Generations Apart
Adult Hostility to Youth
McGraw-Hill, 1981
ISBN 0-07-056540-6 (cloth); 0-07-056539-2 (paper)
Generations Apart was published in 1981, at a time when Sigmund Freud's interpretation of the the myth of Oedipus was still virtually the exclusive prism through which psychologists and social scientists viewed generational conflict, whether in families or in societies at large.
Leon Sheleff was one of the first social commentators to challenge the Freudian perspective and to document Freud's biases against the young, as evidenced in several of the latter's major works and celebrated case studies. Contrary to the Freudian view that emphasizes children's destructive impulses toward their parents, Sheleff presented the thesis that in most societies, parents and other adults have been profoundly hostile to children.
To prove his thesis, Sheleff found himself among the very few authors willing to openly discuss subjects that were still taboo, such as incest and child abuse.
Ahead of His Time
Sheleff’s thesis horrified the many publishers to whom the manuscript was submitted, several of whom returned it with letters hinting that the author might simply be acting out his own unresolved oedipal hostility towards his father… Finally, a young editor at McGraw-Hill, excited by the furious reaction of one of his reviewers, had the courage to publish the book.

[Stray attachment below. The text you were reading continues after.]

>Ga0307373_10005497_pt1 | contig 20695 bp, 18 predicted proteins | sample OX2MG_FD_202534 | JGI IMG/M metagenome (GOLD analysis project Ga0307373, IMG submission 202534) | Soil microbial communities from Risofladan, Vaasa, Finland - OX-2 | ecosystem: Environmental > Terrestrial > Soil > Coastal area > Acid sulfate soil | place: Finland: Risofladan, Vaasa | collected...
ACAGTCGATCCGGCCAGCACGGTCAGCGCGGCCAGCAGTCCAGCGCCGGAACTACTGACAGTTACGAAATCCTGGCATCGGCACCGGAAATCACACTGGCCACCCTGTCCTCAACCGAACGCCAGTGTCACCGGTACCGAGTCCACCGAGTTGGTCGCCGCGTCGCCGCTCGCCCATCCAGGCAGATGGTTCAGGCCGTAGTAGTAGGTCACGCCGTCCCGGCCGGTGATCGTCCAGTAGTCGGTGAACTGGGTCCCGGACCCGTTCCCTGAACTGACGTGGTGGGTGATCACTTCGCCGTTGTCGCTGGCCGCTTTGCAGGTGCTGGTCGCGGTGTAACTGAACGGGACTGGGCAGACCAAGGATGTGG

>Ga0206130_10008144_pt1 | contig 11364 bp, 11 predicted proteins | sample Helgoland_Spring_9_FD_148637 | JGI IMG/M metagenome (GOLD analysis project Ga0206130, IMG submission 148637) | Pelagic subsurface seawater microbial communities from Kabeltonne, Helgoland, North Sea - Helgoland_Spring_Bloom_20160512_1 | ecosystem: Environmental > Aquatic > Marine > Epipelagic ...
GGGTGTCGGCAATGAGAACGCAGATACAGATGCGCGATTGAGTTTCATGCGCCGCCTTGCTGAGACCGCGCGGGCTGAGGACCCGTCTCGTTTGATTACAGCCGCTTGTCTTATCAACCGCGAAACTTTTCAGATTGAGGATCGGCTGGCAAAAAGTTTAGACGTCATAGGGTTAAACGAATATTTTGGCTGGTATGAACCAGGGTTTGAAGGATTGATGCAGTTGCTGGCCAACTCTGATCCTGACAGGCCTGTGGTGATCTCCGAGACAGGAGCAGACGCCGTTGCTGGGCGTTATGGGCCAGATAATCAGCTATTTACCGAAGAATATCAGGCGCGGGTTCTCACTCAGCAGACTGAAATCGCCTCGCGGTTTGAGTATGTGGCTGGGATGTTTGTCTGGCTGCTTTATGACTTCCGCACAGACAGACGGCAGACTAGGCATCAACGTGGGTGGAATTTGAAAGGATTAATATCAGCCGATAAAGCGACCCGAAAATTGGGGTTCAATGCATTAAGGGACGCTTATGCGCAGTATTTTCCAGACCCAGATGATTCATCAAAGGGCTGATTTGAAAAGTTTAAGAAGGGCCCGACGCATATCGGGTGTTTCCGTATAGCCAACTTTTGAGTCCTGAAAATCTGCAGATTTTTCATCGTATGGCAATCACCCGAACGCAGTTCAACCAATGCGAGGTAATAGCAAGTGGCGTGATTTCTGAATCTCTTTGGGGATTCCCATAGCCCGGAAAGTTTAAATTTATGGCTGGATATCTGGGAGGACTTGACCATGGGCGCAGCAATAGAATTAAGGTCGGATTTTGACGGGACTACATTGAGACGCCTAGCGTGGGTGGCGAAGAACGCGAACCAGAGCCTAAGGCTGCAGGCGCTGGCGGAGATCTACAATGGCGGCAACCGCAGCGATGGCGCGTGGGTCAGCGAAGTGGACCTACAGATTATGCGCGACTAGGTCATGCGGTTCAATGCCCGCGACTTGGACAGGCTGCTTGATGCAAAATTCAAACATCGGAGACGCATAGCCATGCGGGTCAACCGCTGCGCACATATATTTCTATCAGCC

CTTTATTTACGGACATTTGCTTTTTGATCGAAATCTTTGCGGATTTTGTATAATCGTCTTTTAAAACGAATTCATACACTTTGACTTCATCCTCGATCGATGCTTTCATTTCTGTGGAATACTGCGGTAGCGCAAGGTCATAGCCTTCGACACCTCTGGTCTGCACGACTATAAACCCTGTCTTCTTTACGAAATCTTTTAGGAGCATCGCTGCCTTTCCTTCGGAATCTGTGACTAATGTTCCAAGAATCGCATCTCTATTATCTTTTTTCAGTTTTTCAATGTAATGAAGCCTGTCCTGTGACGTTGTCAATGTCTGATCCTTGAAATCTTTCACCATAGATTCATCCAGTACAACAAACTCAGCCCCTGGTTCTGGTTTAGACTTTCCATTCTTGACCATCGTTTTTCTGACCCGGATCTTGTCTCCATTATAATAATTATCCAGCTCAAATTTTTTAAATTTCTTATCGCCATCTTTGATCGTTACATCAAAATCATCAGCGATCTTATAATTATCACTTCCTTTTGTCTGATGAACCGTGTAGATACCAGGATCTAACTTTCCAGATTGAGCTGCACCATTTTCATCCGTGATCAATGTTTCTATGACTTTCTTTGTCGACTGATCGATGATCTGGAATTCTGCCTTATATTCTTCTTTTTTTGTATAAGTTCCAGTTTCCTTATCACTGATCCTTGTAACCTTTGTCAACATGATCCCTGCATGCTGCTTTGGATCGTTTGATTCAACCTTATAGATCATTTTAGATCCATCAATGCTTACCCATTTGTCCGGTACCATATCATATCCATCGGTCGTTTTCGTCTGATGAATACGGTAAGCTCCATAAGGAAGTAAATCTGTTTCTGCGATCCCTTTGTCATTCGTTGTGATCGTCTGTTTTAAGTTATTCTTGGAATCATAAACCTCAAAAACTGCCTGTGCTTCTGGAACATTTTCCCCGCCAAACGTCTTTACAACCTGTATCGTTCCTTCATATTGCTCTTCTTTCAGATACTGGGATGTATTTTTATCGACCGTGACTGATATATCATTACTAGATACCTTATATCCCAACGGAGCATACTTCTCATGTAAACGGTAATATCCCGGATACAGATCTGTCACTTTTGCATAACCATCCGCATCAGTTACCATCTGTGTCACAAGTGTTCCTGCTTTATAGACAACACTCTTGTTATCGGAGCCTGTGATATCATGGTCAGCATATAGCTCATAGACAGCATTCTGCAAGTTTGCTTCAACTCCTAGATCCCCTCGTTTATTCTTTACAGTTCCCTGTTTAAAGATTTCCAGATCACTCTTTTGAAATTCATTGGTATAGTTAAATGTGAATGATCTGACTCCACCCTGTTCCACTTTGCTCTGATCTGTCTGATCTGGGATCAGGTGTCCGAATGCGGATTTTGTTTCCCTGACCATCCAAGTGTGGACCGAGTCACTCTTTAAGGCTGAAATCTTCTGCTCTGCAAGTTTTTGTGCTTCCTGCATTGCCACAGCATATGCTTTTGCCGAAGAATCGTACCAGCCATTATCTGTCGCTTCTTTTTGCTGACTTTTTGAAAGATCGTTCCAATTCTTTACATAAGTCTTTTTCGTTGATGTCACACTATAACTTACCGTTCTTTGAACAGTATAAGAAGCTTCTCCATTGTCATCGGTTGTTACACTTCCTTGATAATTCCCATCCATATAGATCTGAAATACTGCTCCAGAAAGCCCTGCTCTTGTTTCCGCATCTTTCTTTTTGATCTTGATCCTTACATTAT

Generations Apart is a fascinating survey of psychology, sociology, history, anthropology, politics, law, literature and myth—as well as family life, education, juvenile care systems, the upheavals of the 1960’s, and the works of other social commentators.
Although many of Sheleff’s insights are now common knowledge, Generations Apart continues to be a valuable resource for developing a more comprehensive theoretical understanding of generational relations. Its most original contribution is the author’s reassessment of the traditional interpretation of the Oedipus myth, and his juxtaposition to it of the Persian myth of Rustum and Sohrab (in which a father unwittingly kills his son) as an equally valid and compelling analogy for the reality of generational conflict.